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Blog post By Paula Chiocchi on 2017-11-29

While open and click- through rates are essential for email marketing campaign reporting, it’s also important to focus on the bigger picture and closely track the most valuable metric of all – revenue. Just as critical is understanding how email marketing efforts support and impact the bottom line.


New research by Heinz Marketing confirms this crucial point, demonstrating that marketers are under more scrutiny than ever and that “revenue is the ultimate metric” for gauging success. Here are some other key report takeaways:


  • Sales and marketing must work well as a team: The top success factor for achieving revenue goals is an effective marketing and sales partnership. If marketers are not obtaining feedback to the leads they provide to sales or (worse) don’t know whether those leads are turning into new business, they should immediately engage with sales management to establish regular communications.


  • Management is watching: Don’t think that because you’re in marketing, you’re immune from the intense scrutiny levied on your sales team, which is typically tasked to hit their numbers or face the consequences. The Heinz study shows that 71.3% of marketing organizations have increased accountability for revenue goals, and that 3 out of 4 companies do not reach their revenue goals without increased marketing accountability. That means your executives expect to see how (exactly) your campaigns are generating revenue in exchange for their investment. (If you’re not able to accurately show this, it will be YOU who will soon face the consequences.)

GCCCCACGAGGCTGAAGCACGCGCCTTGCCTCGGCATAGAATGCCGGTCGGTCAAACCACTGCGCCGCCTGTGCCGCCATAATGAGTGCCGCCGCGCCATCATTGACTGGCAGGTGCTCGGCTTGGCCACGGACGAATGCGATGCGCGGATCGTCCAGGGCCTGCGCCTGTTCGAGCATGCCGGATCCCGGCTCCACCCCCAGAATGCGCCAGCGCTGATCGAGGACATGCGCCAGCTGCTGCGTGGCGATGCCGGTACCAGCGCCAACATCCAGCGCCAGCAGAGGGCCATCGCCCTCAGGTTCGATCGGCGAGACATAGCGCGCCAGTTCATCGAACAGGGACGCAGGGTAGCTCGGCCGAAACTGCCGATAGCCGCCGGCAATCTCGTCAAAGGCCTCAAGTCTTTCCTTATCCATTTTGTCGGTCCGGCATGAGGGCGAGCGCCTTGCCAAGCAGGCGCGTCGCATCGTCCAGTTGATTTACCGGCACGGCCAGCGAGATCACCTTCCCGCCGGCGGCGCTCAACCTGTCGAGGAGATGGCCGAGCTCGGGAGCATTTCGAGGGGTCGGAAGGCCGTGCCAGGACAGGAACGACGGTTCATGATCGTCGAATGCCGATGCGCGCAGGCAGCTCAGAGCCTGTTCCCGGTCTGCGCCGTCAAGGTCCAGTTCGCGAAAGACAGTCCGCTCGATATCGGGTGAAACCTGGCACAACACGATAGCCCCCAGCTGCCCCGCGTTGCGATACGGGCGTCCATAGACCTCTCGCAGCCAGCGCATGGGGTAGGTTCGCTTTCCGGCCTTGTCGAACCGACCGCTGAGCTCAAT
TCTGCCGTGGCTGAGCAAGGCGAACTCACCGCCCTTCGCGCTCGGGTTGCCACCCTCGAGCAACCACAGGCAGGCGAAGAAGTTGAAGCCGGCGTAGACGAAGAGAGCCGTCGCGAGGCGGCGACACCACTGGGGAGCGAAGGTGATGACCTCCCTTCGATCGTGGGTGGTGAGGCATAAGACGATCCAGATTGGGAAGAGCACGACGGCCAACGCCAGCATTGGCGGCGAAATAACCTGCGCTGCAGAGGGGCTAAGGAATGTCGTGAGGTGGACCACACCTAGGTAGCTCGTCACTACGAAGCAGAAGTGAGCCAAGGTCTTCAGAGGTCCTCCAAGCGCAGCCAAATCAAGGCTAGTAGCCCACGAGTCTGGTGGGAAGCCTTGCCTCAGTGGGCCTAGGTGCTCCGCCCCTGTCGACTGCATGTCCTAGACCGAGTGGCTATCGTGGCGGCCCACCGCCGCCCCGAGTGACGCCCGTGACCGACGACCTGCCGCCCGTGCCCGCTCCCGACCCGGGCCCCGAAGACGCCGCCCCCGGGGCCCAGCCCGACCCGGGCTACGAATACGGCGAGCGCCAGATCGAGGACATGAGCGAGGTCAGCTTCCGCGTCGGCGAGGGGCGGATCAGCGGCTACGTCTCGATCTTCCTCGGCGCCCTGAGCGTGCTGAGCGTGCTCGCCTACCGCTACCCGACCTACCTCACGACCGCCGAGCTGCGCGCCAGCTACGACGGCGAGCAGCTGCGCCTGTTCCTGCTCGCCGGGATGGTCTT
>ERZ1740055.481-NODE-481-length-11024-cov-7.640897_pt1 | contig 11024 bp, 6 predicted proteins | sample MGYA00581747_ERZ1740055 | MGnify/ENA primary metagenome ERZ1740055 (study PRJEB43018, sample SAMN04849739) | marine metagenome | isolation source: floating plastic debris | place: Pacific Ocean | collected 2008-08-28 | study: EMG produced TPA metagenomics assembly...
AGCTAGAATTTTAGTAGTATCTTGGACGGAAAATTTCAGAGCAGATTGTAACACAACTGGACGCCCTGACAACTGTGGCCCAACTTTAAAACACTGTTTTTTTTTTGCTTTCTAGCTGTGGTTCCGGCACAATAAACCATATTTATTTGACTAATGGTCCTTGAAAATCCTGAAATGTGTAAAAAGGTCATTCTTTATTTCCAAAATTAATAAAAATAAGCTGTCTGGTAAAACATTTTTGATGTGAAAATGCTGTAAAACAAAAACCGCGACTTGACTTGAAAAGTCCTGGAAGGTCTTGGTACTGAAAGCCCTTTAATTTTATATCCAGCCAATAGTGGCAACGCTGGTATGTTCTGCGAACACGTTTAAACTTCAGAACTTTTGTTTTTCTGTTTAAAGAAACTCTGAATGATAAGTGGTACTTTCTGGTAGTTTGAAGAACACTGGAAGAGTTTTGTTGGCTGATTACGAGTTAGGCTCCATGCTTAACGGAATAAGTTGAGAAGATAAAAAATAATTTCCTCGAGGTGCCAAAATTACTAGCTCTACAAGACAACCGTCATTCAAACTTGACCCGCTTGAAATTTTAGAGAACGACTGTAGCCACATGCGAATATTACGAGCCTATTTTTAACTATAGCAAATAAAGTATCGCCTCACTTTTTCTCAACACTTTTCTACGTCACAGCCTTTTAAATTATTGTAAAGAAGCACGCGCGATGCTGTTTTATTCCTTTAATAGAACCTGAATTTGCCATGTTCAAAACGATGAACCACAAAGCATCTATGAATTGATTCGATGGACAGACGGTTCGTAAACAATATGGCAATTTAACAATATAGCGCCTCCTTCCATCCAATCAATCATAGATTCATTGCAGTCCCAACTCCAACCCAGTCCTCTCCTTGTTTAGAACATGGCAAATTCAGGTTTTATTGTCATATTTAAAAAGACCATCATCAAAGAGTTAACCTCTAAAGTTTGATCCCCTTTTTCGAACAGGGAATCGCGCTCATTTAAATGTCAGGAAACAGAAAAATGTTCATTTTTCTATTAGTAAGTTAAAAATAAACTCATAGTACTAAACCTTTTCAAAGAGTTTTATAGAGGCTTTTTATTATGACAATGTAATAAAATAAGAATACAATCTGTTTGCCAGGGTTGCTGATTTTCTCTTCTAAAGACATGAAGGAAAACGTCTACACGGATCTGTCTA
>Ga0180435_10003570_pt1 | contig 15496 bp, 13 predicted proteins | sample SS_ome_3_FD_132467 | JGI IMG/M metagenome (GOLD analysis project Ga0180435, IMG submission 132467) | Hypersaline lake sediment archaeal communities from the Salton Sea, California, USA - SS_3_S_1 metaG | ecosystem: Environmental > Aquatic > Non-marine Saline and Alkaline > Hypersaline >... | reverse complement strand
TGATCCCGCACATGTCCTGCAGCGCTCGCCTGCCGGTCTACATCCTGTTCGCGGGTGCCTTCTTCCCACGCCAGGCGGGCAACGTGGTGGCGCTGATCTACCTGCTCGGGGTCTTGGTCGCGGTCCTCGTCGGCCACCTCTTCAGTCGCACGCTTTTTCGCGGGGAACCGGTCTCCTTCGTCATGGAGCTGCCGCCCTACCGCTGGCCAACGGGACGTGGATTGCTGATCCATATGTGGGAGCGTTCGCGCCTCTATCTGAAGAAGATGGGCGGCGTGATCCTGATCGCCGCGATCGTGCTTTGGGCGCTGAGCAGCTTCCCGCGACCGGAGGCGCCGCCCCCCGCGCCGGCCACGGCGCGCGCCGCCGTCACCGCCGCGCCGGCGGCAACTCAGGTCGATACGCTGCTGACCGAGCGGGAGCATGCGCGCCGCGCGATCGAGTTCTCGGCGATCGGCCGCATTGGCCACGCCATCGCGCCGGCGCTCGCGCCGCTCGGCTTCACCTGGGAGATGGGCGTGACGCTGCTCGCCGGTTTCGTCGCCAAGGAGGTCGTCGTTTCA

• It’s all about revenue generation: The majority (2 out of 3) of executives queried in the report say “revenue pipeline opportunities” is the top metric that determines marketing success. Period.


  • Be good at communicating this: Marketers need to be sure they are able to effectively track and clearly report on how their activities contribute to sales opportunities. Don’t try to impress (or worse confuse) sales management with other data that, to them, may come across as “marketing mumbo jumbo.” According to the report, only 12% of sales reps and less than 8% of sales management believes their marketing organizations effectively use revenue performance metrics.


  • Keep the marketing metrics for marketers: It’s OK to track additional success metrics such as open and click-through rates, but know that these are really more measures of the performance of your campaign elements (e.g. the design, call to action, subject line, etc.) as well as the health of your email lists and database. They are important elements for marketers to track, but are more intended for marketers themselves – as opposed to higher level executives who will likely be less impressed by them – and more interested in how revenue is being impacted.


  • Embrace the inspection: While consistently reporting on marketing activities might be intimidating, it actually can work in a marketer’s favor. Over 60% of companies’ sales performance improves with increased revenue responsibility, and 62.5% of sales managers believe sales performance is improved because of marketing’s increased revenue responsibility. That means sales and marketing are, essentially, “in the same boat” when it comes to delivering revenue and should work closely together to ensure mutual success.


Marketers and sales people must work together – not be adversaries or opponents – to deliver a single, ultimate goal: revenue. It’s that simple.




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